French speaker company Elipson has launched the bs 50 Tribute loudspeaker, which is actually a modern re-creation of their original bs 50 (Ball Staff 50 centimetre) designed by the engineer Léon in 1953, and used for the first Sound and light show at the Château de Chambord in France.
The speaker’s bass reflex enclosure stands on a brushed alloy tripod, and the swivelling “ear” allows the sound to be directed precisely as required. Using today’s latest high quality materials, Elipson preserved the acoustic qualities that were so unique to the bs 50.


Matali Crasset [art director Philippe Starck]


1996/98 – Lexon with Thomson Multimedia


A radio alarm clock that clearly states its purpose: to wake people up! The loudspeaker cone leans out towards the listener and evokes a larger-than-life bulge that amplifies its own primary function, detaching itself from the thin body of a parallelepiped containing the control panel. Matali Crasset, a student of Philippe Starck, developed this item over the years she spent at Thomson where, together with her mentor, she embraced unusual materials to produce multimedia objects challenging conventional forms.


Timothy Ferguson Hill

FH007 and FH009

2012 – Ferguson Hill


Timothy Hill, former aeronautical engineer, founded the company that produces this original audio system in 2003. His biography exemplifies the close relationship between acoustics, fluid dynamics and aerodynamics. Hill designed the FH00 series to enhance the sound output of desktop computers with an excellent quality. He foresaw that speakers for computers would have eventually replaced traditional HI-FI systems. The FH00 series speakers are made of transparent acrylic in order for them to be beautiful and at the same time versatile and unobtrusive.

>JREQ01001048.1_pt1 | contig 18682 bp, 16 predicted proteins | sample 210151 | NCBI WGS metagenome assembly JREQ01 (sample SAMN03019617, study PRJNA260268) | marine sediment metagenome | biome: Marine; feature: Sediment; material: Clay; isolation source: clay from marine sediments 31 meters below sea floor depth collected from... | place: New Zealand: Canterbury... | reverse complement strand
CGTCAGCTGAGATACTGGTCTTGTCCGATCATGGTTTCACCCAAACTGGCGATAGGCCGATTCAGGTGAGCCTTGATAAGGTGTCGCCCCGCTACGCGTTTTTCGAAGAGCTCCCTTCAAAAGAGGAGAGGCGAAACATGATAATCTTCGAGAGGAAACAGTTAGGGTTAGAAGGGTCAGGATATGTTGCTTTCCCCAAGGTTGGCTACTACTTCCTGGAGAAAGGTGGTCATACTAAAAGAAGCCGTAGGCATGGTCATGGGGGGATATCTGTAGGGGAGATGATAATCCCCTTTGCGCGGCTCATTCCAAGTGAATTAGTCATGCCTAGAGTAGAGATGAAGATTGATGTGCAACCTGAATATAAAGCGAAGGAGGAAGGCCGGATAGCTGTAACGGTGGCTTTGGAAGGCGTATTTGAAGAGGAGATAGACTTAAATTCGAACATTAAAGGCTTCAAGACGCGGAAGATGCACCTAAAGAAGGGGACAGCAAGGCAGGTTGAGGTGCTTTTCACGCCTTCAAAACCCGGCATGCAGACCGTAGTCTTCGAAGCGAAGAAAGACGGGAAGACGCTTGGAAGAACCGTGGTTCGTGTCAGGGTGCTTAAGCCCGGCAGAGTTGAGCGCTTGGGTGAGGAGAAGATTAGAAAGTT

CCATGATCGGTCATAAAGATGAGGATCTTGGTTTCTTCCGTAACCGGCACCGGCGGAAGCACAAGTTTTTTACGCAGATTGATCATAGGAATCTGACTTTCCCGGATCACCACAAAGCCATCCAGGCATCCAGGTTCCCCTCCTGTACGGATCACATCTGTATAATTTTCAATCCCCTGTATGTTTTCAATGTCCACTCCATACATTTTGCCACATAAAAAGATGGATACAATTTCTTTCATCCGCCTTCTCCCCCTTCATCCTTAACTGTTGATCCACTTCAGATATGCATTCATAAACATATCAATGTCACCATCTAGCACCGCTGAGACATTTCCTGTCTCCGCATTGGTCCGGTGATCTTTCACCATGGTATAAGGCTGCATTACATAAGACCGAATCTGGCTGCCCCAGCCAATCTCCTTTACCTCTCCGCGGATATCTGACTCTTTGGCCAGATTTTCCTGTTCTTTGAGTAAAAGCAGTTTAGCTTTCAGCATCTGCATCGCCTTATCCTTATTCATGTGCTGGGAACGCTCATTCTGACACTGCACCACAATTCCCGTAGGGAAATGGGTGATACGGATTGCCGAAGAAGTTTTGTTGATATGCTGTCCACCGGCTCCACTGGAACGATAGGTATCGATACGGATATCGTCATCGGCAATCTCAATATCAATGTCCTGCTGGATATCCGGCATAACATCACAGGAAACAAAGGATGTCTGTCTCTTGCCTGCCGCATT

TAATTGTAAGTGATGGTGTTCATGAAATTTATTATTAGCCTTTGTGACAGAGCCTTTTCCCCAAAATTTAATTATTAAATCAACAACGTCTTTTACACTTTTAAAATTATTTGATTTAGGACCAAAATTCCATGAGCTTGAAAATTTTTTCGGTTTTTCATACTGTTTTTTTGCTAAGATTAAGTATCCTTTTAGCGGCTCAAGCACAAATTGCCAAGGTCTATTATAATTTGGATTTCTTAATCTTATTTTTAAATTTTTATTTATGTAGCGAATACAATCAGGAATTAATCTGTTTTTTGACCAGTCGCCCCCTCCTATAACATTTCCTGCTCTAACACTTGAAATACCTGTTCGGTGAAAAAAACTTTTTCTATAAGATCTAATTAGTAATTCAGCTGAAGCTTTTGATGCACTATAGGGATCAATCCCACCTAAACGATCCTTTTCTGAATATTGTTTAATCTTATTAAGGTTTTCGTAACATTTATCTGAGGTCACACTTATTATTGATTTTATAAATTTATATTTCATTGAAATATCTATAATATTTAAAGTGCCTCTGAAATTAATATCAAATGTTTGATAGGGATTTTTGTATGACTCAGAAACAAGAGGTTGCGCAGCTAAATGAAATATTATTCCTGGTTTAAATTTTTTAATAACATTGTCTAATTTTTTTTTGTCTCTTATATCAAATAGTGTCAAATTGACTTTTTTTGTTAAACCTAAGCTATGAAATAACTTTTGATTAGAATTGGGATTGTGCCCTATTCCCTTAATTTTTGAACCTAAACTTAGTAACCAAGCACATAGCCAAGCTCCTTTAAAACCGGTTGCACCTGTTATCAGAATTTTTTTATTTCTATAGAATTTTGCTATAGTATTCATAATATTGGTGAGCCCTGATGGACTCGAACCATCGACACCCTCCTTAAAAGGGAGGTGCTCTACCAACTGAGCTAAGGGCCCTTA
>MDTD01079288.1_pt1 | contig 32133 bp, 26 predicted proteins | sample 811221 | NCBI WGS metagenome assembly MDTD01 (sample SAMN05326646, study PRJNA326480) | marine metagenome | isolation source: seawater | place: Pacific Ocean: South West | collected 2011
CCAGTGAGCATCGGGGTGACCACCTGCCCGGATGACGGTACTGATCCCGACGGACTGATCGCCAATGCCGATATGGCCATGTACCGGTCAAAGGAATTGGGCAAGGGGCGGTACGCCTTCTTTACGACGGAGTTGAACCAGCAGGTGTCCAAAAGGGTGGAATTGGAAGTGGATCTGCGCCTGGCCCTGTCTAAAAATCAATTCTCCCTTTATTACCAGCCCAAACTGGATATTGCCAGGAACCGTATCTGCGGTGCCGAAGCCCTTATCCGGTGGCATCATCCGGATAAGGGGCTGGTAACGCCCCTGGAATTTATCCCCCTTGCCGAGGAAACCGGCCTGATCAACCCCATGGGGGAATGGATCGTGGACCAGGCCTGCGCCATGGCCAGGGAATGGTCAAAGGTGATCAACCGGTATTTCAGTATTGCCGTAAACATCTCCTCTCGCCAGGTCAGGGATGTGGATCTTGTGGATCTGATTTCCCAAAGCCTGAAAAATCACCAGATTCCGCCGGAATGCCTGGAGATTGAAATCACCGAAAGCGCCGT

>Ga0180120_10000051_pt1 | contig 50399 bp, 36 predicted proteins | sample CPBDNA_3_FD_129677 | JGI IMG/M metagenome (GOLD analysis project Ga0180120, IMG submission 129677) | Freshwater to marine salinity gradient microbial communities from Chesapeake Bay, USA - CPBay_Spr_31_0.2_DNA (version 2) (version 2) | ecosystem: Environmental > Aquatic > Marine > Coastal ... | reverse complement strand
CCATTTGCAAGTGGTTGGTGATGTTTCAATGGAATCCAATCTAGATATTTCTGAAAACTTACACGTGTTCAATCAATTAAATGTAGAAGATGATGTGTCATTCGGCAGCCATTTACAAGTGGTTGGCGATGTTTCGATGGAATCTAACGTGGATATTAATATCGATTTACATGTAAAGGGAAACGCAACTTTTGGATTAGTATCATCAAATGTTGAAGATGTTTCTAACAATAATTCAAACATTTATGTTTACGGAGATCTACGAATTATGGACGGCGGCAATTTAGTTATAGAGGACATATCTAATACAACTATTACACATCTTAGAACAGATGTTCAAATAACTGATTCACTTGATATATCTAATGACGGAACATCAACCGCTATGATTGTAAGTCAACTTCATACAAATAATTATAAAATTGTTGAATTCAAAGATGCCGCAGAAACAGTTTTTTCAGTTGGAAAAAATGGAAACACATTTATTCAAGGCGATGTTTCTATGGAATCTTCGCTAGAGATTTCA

Big Jambox

2012 – Jawbone


The Big Jambox portable speaker relies on Bluetooth to stream music from your smartphone, tablet or laptop.
The design is by Jawbone, the California-based company founded by two University of Stanford students which designs and manufactures top end audio devices. The perforated steel grille covers the top, back and front of the unit, while the underside features rubber discs to cut down on any distortion. The unit has only a few controls housed on top as volume up and down and a built-in microphone.


Kosmos Project

The Radio

2009 – Prototype


Such a common object as a radio delivers an unusually powerful symbolic form, that of the crucifix. In doing so, designers Ewa Bochen and Maciej Jelski, since 2006 founding members of the Warsaw-based Kosmos Project, invite us to reflect not only on the impact media have on today’s society, but also on the loneliness that urges us to belong to a community, be it a community of radio listeners.
This item was manufactured with Polish woods and crafted by local artisans who used traditional techniques. |


La Boite Concept

LD 130

2012 – La Boite Concept – CC LAB


Inspired by the look of an old family desk, the LD130 is a reinvented 1900s writing desk fit for the 21st century.
The computer table is wedded to a self contained high-fidelity docking station designed for laptops and notebooks.
This system allows you to combine hi-fi, video and internet sources without compromising on sound quality. A vintage shape merges with visions of the future, a subtle yet deliberate visual contrast between a retro look and technological innovation. A completely innovative idea from La Boite Concept, the French electro-acoustic research company.


Léa Longis in collaboration with EPFL [Ecole polytechnique fédérale de Lausanne] +Ecal Lab [Ecole cantonale d’art de Lausanne], ENSCI-Les Ateliers

Hélio Radio

2009 – Prototype


This radio employs Grätzel solar collectors with their coloured and clear revolutionary panels. The shades of these thin panels are derived from vegetable dyeing and are inspired by the photosynthesis process in plants. Michael Grätzel, professor at the ECAL, one of the world’s most exclusive design schools, has devised – together with Léa Longis – an acoustic system that exploits the sun: LEDs are activated by solar energy and produce a “coloured sound” which penetrates space and infuses a sense of well-being.

Photo by Véronique Huyghe


Ross Lovegrove


2007 – KEF Audio